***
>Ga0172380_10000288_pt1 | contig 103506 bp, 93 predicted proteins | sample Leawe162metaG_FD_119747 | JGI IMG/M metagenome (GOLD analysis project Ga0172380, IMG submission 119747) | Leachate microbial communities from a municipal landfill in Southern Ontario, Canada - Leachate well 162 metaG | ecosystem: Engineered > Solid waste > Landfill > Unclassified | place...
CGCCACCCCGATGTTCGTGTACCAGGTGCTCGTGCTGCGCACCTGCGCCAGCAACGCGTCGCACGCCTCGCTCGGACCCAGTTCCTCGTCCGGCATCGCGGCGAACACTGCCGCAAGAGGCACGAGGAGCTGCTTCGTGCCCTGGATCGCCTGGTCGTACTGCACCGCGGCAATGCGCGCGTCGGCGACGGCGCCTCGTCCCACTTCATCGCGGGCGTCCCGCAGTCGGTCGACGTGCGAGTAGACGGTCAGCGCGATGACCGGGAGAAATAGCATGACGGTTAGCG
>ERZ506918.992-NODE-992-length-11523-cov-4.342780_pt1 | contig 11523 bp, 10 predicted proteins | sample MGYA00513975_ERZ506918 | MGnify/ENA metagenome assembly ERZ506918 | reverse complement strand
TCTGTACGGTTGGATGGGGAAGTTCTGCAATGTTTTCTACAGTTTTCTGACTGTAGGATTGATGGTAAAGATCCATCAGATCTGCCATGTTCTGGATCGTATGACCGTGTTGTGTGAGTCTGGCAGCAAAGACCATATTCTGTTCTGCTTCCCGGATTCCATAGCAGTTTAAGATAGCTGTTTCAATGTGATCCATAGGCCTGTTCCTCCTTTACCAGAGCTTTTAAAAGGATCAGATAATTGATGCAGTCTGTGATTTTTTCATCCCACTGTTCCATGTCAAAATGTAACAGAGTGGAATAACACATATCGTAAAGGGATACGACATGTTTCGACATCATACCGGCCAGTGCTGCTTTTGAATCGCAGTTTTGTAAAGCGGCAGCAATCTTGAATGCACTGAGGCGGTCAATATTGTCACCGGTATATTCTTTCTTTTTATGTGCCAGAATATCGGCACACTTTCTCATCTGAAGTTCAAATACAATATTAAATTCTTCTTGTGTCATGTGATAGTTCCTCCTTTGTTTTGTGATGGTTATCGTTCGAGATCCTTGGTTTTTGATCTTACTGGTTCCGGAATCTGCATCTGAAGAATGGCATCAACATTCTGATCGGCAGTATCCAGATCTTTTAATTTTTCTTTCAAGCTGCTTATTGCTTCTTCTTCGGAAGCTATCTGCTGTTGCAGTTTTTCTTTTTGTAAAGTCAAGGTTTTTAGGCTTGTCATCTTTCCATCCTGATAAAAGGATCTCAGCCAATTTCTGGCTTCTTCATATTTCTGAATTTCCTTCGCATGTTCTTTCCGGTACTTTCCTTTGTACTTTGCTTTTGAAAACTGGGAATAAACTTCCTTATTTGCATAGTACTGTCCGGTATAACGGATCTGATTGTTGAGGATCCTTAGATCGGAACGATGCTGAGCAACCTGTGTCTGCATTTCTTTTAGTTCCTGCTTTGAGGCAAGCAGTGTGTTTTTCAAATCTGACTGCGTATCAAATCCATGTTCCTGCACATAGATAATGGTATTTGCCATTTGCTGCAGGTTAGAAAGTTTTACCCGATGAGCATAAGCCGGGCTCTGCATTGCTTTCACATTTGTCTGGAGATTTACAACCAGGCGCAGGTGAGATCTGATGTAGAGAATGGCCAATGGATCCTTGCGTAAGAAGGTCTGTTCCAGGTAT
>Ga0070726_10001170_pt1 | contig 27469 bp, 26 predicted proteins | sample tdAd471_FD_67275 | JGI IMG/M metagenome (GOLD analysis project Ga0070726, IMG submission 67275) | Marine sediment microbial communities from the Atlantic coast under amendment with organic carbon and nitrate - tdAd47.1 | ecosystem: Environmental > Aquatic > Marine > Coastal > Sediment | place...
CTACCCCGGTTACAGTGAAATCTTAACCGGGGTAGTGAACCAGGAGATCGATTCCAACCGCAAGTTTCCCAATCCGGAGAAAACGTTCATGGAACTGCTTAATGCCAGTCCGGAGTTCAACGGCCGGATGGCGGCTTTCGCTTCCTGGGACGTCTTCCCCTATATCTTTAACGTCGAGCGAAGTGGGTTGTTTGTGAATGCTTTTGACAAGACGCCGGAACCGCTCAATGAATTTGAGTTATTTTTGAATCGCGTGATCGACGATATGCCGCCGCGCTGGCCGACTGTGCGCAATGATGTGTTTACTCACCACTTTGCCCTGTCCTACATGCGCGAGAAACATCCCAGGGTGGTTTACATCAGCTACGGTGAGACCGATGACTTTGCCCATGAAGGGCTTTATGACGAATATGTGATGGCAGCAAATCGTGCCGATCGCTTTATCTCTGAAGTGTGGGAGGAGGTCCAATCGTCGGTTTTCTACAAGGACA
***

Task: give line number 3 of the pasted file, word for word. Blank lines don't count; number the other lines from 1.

>ERZ506918.992-NODE-992-length-11523-cov-4.342780_pt1 | contig 11523 bp, 10 predicted proteins | sample MGYA00513975_ERZ506918 | MGnify/ENA metagenome assembly ERZ506918 | reverse complement strand